By Kevin Tuck

Tuned Percussion can be a wonderful teaching tool for elementary school – but its also a potential minefield for music teachers.

This article is to give you some hints and tricks on how to maintain and look after the instruments, plus the types of music to play which have the greatest chances of success.

1) Organization is the key

With tuned percussion instruments in a music class you have to be totally organized.

Each instrument needs a shelf where it lives permanently – so that students know where it goes back after it has been used. You’ve got to establish these places early in the routine and have ordering about how the students go about picking them out and playing them.

2) Go All Diatonic or All Chromatic

One of the big problems is that many orff style tuned percussion instruments are sold in two bits – the main “diatonic” part of the instrument, plus they offer a “chromatic extension” which is simply the black notes on a separate box resonator.

In my experience these things are far more hassle than they are worth, particularly for elementary school classes. You are much better off with just a diatonic instrument that isn’t in “two bits”

Organizing a class so that everyone has to get the main instrument, and then get the chromatic extension and put it in front is far too difficult for most elementary classes.

In theory of course the elementary class can use just the diatonic bit, and the more advanced can use the full chromatic.. but it rarely works that way!

The only schools where I’ve seen those chromatic extensions they are generally put away into a cupboard and never used!

Still, if you have more advanced or older students then you should get fully chromatic instruments to start with!

3) Play everything in C Major

One of the big “time wasters” is those substitute F sharp and B flat bars that are included with many of the diatonic instruments. These have to be a complete waste of time for teachers. Often you can spend half the class making sure that all the students have the right notes on their instruments, and then you’ll still hear something funny going on whenever you hear an “F” because one student has an F# on their instrument!

The best tip I have for this is to simply take those substitute bars, put them into a box and lock them away!

The best solution is to simply find music, transpose music or write music that is only in C MAJOR. This way you’ll never have to worry about changing notes around, and you can concentrate on music making!

4) Go for Wood – Not Metal – and get them all at once!

I’ve seen more broken “Metallophones” at schools than any other instrument. For some reason they always seem to have gotten lost bars and damaged rubber strips under the bars which result in a loud “clunk” whenever you try to play them!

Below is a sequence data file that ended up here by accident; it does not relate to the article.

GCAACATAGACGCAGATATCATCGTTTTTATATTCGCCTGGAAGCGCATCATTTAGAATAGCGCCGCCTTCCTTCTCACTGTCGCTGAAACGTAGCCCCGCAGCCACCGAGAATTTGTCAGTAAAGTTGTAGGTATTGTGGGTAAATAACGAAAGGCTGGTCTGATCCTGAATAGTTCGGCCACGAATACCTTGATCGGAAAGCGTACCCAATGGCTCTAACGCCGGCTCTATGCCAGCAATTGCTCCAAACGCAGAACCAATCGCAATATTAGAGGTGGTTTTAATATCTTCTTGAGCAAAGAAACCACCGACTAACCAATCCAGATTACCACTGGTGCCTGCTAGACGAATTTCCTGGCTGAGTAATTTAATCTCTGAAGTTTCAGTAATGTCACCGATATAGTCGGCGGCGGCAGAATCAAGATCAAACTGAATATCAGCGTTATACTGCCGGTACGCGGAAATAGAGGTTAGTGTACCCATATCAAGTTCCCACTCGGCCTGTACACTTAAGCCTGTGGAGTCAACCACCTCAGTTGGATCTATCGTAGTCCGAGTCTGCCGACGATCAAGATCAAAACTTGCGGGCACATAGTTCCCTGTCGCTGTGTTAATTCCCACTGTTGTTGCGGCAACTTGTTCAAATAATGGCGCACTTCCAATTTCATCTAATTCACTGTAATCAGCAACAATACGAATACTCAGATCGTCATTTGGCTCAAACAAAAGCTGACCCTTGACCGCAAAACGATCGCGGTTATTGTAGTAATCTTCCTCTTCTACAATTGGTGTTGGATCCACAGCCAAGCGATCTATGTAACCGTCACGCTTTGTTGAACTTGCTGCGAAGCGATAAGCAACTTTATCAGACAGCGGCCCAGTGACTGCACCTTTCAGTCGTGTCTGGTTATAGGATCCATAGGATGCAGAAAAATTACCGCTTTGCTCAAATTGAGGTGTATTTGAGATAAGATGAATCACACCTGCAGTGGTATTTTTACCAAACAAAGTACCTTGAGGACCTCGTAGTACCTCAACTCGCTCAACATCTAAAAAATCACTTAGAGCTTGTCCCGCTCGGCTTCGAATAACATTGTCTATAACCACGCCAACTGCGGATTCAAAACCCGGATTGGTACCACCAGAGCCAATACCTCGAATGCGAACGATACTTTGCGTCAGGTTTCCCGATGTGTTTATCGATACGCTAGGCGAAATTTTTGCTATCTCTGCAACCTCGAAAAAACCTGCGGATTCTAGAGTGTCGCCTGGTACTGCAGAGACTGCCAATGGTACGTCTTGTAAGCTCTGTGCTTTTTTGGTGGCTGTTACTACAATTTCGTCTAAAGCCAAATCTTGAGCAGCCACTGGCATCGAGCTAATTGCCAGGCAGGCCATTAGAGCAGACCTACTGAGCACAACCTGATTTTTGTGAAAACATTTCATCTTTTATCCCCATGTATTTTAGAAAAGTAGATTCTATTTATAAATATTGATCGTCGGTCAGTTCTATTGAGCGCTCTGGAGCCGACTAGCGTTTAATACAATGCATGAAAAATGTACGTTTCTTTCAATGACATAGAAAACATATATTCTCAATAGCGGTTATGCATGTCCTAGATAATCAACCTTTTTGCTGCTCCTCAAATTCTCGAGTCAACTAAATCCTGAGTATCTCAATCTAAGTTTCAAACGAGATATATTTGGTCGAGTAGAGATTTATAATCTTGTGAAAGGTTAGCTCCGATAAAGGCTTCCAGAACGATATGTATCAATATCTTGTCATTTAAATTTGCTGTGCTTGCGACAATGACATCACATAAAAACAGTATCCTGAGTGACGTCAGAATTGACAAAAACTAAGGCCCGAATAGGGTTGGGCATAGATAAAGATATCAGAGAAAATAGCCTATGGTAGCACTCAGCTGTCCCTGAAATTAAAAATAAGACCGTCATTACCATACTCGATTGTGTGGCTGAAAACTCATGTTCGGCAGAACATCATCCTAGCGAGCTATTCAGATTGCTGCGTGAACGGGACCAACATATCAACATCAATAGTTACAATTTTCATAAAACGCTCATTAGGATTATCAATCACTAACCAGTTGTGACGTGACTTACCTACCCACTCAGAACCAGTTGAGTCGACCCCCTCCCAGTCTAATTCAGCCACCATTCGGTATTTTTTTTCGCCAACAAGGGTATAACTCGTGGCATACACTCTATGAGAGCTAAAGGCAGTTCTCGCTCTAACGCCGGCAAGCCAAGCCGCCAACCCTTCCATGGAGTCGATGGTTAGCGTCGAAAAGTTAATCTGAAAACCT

Glockenspiels are very challenging for young children – the bars are really small… and piercing on the ears as well.

My advice… go for WOOD every time. Simple, diatonic box resonated xylophones.

You should really take ALL your budget in one year and dedicate it to this – don’t buy one or two at once.. that won’t suffice for an entire class. Get a full class set of 10-20 identical xylohones and they’ll last you years and years.

Get one or two at a time and you’ll find that they get mixed up and no-one knows what bars and bits go with what instrument!

5) Mallets all identical – all in one place

One simple thing you can do is get a full set of mallets, and make them all identical!

If you get a box or a large jar and dedicate it to this purpose then students will know that they have to get

If you only have wooden xylophones then you won’t have to worry about different mallets for the glockenspiels and metallophones.

Of course I’m talking about ideals here – and I know that its very rare that you get the budget to go out and get a full class set of new orff tuned percussion instruments for your elementary school.

I’ve got loads more ideas including reviews on where to buy them, information and free music to play with classroom percussion at my blog

Background of the Author

Kevin Tuck has worked as a private music teacher and as a classroom music teacher, but has also had significant experience in business. Kevin has run his own very successful music school, and now runs The Fun Music Company, an internet publishing company helping music teachers and authors publish music and educational materials on the internet.

You can find more information about all aspects of percussion education at

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